Friday, October 29, 2010

The rise and fall of the Weberian Analysis of Class

Class has been closely linked to racial categorisation the by many philosophers, the Weberian analysis of class was an attempt to understand class formation in societal structures. To may analysis why the Weberian analysis was closely linked to the South Africa was according to Seeking’s (2009; 867) citation that Weber recognised the ownership of property and means of production as an important paradox to enhance unequal opportunities and the need to further social recognition. In the 1950s the apartheid government discrimination and the objective to further economic interests of white was in the bid to achieve whites social recognition and inner satisfaction among themselves thereby creating to class that of the Africa proletariat and the white bourgeoisie.
I concur with Weber’s philosophical ideas that class is based in economic interest, status concerns prestige and honour and the deference and derogation associated with this. The apartheid government policies to my own thoughts led to Weberian analysis of class to be relevant to the South African scenario because of the white race monopolisation of the scarce economic resources which is linked to status and class categorization. With the rampart technological change in the early 1960s notably creating the capitalist class that controlled the means of production is a contributing factor to the South African relation to the Weberian approach.

Research by John Dollard according to Seeking (2009;868) to the racially segregated town of Southertown demonstrates that in that period caste had replaced slavery as a means to maintain the essence of the old status. The aspects ascriptive membership of hierarchically ranked groups, impossibility of crossing to another group to another and prohibitions of intermarriage was in the Weberian analysis of class of South America was also within the South African context. I concur with Seeking (2009;870) citation of the Kuper’s analysis to South African in relation with the Weberian approach of class that in South Africa proletarianisation of the Native was one form in which race conflict was expressed. Although the author cites that the Weberian analysis to class has disintegrated in the modern South Africa l do not ascertain that this philosophy was carefully thought off as ownership of means of production is the most radical explanation to creation of status and class. It might of relevance according to Seeking (2009;878) that intra-racial status order may have based on respect, prestige, and deference but inter-racial order was based primarily on coercion, and that status distinction coexisted with differentiation by occupational class.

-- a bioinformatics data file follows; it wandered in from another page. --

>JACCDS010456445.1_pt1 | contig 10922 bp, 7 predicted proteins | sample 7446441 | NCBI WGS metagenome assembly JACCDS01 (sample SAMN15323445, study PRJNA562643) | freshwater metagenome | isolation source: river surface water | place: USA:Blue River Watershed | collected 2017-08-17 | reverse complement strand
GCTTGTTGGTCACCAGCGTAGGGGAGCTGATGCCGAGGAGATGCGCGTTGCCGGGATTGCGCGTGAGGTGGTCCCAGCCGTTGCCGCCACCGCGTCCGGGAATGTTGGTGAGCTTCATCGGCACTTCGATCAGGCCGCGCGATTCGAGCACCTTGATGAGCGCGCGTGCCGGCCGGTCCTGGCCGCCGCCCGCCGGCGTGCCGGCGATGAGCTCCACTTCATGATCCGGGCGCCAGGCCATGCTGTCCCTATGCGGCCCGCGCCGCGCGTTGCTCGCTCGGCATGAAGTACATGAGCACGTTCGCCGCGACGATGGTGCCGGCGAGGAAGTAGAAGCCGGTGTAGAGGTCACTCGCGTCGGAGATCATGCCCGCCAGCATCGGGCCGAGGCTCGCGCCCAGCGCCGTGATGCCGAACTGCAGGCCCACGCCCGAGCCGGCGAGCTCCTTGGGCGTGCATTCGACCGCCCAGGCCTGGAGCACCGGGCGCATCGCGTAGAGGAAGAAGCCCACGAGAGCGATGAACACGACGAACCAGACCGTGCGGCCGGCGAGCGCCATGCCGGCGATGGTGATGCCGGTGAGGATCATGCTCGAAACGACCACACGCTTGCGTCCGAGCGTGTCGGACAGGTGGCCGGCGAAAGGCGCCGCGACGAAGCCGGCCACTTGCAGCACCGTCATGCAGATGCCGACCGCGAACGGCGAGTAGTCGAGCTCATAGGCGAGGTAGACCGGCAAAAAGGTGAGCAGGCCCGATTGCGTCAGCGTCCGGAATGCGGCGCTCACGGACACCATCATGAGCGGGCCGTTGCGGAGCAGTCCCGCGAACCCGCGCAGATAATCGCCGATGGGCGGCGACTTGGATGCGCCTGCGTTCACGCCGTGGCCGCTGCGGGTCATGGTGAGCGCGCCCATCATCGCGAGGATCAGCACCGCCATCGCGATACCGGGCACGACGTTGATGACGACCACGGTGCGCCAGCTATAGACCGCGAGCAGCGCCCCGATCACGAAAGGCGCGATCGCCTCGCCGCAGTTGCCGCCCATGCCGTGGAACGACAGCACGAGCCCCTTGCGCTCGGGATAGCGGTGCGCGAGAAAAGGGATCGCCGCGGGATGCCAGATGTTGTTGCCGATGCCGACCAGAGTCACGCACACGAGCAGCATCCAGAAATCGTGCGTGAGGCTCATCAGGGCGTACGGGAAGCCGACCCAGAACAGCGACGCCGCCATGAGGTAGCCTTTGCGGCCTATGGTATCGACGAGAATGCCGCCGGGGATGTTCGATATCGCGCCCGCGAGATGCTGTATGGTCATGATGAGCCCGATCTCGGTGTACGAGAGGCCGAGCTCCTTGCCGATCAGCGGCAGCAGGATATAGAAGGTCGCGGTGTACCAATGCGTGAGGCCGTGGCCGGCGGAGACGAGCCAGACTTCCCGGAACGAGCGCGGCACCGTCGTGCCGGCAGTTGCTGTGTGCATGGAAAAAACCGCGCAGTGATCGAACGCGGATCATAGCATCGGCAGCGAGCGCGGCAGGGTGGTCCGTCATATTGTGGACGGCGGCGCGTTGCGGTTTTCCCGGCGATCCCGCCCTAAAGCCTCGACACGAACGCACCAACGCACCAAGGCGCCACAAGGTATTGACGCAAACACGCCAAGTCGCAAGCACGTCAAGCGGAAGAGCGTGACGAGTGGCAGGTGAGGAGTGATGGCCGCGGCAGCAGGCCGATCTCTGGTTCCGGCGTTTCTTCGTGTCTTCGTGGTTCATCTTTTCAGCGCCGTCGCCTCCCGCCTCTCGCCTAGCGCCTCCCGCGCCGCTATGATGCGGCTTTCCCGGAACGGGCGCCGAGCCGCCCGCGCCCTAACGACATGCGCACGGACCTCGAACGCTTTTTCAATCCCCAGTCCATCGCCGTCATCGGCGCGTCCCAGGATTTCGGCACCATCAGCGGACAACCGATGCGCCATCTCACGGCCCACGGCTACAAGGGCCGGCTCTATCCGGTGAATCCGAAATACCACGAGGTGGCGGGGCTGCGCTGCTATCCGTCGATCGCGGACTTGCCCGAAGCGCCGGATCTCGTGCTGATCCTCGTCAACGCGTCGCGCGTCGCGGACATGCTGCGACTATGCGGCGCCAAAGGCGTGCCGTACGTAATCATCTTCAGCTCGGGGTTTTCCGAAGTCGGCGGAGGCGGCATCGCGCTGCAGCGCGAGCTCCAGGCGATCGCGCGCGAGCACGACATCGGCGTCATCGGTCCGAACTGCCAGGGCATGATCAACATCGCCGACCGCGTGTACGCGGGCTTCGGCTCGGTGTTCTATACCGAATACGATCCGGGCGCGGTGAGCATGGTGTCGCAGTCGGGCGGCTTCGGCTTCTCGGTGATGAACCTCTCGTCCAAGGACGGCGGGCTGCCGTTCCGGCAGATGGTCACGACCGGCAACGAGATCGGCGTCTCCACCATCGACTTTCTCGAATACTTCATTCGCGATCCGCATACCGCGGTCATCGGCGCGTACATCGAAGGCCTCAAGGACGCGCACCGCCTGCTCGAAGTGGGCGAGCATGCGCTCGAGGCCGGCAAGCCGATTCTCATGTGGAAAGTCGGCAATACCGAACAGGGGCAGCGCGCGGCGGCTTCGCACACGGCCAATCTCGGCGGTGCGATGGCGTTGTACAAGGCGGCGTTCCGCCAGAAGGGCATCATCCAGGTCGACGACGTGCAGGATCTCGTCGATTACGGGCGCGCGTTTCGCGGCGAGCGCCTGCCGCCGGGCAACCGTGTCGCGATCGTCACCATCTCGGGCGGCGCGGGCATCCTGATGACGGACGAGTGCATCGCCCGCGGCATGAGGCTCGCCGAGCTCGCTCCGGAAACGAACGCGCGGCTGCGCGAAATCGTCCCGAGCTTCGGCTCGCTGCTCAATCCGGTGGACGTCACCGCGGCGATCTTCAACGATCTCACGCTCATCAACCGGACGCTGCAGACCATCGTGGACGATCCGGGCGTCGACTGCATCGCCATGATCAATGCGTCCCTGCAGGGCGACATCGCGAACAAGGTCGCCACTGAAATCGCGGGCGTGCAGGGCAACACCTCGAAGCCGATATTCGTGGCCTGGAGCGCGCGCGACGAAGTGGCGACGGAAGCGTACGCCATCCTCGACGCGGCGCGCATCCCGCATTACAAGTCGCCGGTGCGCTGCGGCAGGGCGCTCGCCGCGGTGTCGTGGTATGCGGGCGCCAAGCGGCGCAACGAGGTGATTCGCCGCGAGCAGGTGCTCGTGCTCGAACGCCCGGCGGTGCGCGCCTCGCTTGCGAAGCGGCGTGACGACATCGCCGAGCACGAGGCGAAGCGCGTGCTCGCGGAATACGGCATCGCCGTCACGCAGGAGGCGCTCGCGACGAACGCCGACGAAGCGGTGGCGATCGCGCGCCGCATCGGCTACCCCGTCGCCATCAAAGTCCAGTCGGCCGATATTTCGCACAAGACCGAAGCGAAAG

The Marxists disapprove the Weberian approach citing that it lacks origins of class structure but this to my own thoughts is not valid to really overthrow Weberian analysis within the South African context. I have learnt from this reading that stratification of class and status has led to the inequalities between South Africa racial groupings and that leading scientists of sociology have tried to separate status and class which is very difficult as they all ascertain the racial grouping an individual belong to.

Bibliography Seekings,J. “the Rise and Fall of the Weberian Analyis of Class in South Africa Between 1949 and the early 1970s.” Journal of South African Studies.Vol. 35,No4, October 200